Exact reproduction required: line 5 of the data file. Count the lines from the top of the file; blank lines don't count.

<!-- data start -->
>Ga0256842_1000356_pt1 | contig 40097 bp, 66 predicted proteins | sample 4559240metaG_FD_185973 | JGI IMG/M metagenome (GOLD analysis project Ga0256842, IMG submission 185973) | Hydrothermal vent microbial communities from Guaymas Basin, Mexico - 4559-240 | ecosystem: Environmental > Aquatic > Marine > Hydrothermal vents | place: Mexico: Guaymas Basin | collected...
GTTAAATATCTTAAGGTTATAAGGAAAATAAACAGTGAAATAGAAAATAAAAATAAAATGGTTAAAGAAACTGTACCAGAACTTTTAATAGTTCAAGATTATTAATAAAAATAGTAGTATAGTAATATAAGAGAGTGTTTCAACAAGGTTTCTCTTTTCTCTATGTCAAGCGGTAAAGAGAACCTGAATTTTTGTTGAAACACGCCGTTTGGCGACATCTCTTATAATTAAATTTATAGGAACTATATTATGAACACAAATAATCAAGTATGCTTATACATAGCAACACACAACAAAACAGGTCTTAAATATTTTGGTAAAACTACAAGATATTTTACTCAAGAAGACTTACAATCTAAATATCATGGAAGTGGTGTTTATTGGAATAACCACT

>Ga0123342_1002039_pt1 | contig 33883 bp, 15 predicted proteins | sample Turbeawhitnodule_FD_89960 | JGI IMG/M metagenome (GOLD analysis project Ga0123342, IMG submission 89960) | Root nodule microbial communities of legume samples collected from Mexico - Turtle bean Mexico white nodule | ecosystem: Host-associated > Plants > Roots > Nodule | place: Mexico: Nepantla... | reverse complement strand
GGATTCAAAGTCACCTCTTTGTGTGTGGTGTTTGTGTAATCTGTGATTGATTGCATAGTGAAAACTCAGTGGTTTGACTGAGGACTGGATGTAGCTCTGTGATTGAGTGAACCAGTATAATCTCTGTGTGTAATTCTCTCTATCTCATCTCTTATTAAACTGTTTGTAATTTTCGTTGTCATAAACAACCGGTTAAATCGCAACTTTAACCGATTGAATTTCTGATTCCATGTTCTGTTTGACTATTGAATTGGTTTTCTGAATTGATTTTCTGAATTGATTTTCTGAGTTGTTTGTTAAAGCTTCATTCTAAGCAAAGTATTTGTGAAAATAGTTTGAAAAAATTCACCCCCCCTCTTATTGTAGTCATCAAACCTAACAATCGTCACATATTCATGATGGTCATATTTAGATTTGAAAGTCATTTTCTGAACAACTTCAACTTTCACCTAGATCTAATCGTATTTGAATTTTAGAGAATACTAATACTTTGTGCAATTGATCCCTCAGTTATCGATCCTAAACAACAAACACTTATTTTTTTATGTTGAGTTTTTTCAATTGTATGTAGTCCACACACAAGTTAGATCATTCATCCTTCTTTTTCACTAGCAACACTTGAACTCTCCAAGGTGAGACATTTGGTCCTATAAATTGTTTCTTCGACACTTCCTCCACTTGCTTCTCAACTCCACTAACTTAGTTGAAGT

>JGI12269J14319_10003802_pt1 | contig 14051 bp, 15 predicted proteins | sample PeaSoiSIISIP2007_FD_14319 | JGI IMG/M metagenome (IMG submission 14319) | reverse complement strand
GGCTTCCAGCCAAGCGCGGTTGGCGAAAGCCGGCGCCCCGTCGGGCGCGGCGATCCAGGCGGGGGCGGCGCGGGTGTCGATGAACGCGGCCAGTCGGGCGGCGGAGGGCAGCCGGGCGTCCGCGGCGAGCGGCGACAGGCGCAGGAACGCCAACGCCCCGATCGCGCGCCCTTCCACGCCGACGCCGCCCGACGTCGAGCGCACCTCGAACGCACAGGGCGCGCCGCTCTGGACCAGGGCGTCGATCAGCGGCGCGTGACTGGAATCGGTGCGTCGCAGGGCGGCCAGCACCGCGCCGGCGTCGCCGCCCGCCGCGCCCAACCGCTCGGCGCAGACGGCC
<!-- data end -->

>JGI12269J14319_10003802_pt1 | contig 14051 bp, 15 predicted proteins | sample PeaSoiSIISIP2007_FD_14319 | JGI IMG/M metagenome (IMG submission 14319) | reverse complement strand